Published in 2003, it was considered a "substantive follow-up to Naomi Klein's No Logo" (Publishers' Weekly).

In 2012, Katherine Boo, a New Yorker journalist and recipient of a Pulitzer prize, erupted on this American scene focused with her best selling book about poverty in India, Behind the Beautiful Forevers: Life, Death and Hope in a Mumbai Slum .

It instantly earned praise from everyone that counts (1,851 customer reviews on Amazon, over 8,000 reviews on Goodreads) and an accolade from best-selling author Junot Diaz on the New York Times, calling it "a book of extraordinary intelligence and humanity...beyond groundbreaking". 

What have all these authors in common?

They all did something unusual...

Click here to read the rest.


Writers: Don't be Afraid of Your Plot!

I was recently reminded how often a story doesn't go far enough, and as a result, it simply fails. 

The thought came to me as I watched a film last night on Netflix, Viaggio Sola (I Travel Alone or A Five Star Life), the work of writer/director Maria Sole Tognazzi (a rare woman director!) with a couple of friend writers (Francesca Marciano e Ivan Cotroneo) - all in their forties and unmarried.

The film, done on a tiny budget and released in 2013, met with restrained praise abroad (here and here) and somewhat warmer praise at home, in Italy (here and here) . And it ended with a 6.3 rating on IMDB. Nothing earth-shaking but respectable.

Why was this film (and story) not a blockbuster?

It has a great premise: it's about a woman who works as an inspector, verifying the quality of five star hotels across the world - the film starts with the Crillon in Paris. She has chosen a life of freedom and luxury over marriage and family.

Big themes.

And they transcend gender: one could easily imagine a man doing her job. Would a man in the same circumstances - a job that requires high levels of business traveling - handle better his personal life? Maybe so, but this is a question Ms. Tognazzi doesn't address, her focus is on the woman.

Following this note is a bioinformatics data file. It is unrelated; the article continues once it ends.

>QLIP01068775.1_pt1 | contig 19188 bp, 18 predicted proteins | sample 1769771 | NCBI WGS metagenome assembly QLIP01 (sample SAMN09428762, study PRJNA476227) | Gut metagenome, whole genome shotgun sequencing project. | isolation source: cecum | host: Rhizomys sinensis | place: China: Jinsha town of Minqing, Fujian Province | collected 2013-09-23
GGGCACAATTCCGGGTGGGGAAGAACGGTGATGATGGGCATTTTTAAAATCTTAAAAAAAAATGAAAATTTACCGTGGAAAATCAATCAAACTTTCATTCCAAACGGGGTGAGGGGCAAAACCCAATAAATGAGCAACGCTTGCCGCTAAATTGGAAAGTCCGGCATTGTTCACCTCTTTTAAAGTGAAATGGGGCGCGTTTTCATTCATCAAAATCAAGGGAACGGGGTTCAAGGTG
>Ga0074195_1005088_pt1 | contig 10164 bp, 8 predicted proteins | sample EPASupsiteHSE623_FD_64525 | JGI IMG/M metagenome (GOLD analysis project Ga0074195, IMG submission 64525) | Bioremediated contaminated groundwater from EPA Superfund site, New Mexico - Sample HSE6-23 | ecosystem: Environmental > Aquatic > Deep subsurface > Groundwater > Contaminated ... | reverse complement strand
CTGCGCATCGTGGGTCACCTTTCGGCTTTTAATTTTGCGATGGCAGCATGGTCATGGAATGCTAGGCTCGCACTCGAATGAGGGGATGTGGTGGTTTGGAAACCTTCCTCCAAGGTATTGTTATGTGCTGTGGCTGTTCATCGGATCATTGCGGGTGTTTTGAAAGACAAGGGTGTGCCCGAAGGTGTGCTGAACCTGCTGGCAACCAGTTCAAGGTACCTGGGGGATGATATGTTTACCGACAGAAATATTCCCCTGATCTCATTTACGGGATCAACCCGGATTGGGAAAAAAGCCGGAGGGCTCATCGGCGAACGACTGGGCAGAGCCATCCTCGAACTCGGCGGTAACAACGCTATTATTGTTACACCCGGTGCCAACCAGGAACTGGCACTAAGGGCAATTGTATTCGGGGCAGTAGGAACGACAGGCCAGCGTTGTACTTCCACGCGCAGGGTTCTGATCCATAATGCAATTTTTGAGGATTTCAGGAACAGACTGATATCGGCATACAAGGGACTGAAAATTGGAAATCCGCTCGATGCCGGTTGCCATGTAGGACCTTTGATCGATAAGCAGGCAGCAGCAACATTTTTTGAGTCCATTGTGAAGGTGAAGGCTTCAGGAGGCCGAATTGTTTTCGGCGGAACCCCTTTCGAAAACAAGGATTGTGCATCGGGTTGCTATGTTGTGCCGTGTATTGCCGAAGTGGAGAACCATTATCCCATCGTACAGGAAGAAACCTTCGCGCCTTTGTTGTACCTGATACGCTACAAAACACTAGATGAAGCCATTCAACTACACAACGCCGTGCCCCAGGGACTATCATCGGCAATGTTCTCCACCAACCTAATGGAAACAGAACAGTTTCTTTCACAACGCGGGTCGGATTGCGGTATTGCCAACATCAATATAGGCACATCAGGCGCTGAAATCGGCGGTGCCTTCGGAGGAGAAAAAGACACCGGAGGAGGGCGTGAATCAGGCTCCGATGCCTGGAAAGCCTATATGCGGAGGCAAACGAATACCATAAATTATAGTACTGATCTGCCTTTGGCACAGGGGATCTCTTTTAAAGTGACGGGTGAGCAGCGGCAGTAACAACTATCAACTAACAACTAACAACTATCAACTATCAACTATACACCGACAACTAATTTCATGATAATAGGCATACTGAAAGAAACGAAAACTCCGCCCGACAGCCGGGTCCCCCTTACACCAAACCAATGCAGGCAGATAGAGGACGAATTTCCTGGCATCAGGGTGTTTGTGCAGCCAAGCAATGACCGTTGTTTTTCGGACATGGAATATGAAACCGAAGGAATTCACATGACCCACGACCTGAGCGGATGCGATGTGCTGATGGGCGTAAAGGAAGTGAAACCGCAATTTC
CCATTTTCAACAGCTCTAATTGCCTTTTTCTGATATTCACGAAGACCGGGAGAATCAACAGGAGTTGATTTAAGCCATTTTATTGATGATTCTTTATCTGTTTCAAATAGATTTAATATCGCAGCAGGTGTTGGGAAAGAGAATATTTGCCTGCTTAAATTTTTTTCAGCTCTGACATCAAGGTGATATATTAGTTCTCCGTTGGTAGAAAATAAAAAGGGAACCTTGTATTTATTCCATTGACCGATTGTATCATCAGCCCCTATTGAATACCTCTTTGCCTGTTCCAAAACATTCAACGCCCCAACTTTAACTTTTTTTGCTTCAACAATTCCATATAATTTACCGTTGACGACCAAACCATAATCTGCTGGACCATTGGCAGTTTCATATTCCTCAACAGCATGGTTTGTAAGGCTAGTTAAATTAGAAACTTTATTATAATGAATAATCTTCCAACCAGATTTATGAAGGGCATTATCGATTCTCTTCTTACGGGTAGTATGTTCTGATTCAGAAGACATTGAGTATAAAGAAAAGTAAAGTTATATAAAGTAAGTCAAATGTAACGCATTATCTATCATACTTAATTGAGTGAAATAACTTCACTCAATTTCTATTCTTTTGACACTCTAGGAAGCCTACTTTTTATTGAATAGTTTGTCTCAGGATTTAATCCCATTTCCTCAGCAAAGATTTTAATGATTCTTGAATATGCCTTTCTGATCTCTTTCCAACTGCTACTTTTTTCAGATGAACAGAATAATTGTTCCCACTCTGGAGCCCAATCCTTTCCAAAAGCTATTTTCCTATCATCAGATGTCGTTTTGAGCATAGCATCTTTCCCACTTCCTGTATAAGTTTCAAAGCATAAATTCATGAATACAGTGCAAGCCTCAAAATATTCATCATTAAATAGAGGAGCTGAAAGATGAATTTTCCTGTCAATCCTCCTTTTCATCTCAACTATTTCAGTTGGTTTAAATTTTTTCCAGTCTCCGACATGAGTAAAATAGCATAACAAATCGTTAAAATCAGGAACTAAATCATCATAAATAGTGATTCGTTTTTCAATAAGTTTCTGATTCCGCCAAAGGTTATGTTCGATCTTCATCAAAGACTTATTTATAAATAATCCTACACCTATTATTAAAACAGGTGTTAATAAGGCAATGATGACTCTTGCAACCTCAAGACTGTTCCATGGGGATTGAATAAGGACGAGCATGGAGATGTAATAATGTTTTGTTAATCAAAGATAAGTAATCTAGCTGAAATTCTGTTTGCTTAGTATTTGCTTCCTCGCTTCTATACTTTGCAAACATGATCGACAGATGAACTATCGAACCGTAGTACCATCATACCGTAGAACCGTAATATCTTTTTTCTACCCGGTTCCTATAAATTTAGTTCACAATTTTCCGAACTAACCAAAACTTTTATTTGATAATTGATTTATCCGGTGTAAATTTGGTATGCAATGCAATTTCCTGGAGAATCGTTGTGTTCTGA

And the film has impeccable photography and actors. If you haven't seen the film, here's the trailer, it gives a fair idea of the "tone" of the film:

The woman, Irene (played beautifully by Margherita Buy who won a David di Donatello award for it) is a little mature, even fanée and predictably very solitary, due to the nature of her work that constantly takes her away from her life partner (who, just as predictably, has an affair with another, more available woman - she doesn't travel - who eventually is expecting his child).

Irene accepts that the price of her life style is not having children but it grates on her; that glossy five star hotel life feels frozen, alienating - all the more so because in her job as an inspector she has to constantly size it up rather than enjoy it.

The film was streaming faultlessly, building to a climax when Irene meets Kate, a sister soul, as they both lounge lazily around in the luxury spa of a 5 star hotel in Berlin. Kate, equally fanée is a bitingly bright English anthropologist and amateur philosopher who suggests they leave behind the luxury world of their hotel and spend the evening together in a loud, raucous Turkish restaurant that she promises her will be full of real life - not the "deceit" of all this luxury.

So there you are, expecting fireworks at the Turkish restaurant, maybe a Turkish macho type will disrupt the evening, maybe the two women will end up in bed, maybe not (too soon? too cliché, more twists needed?).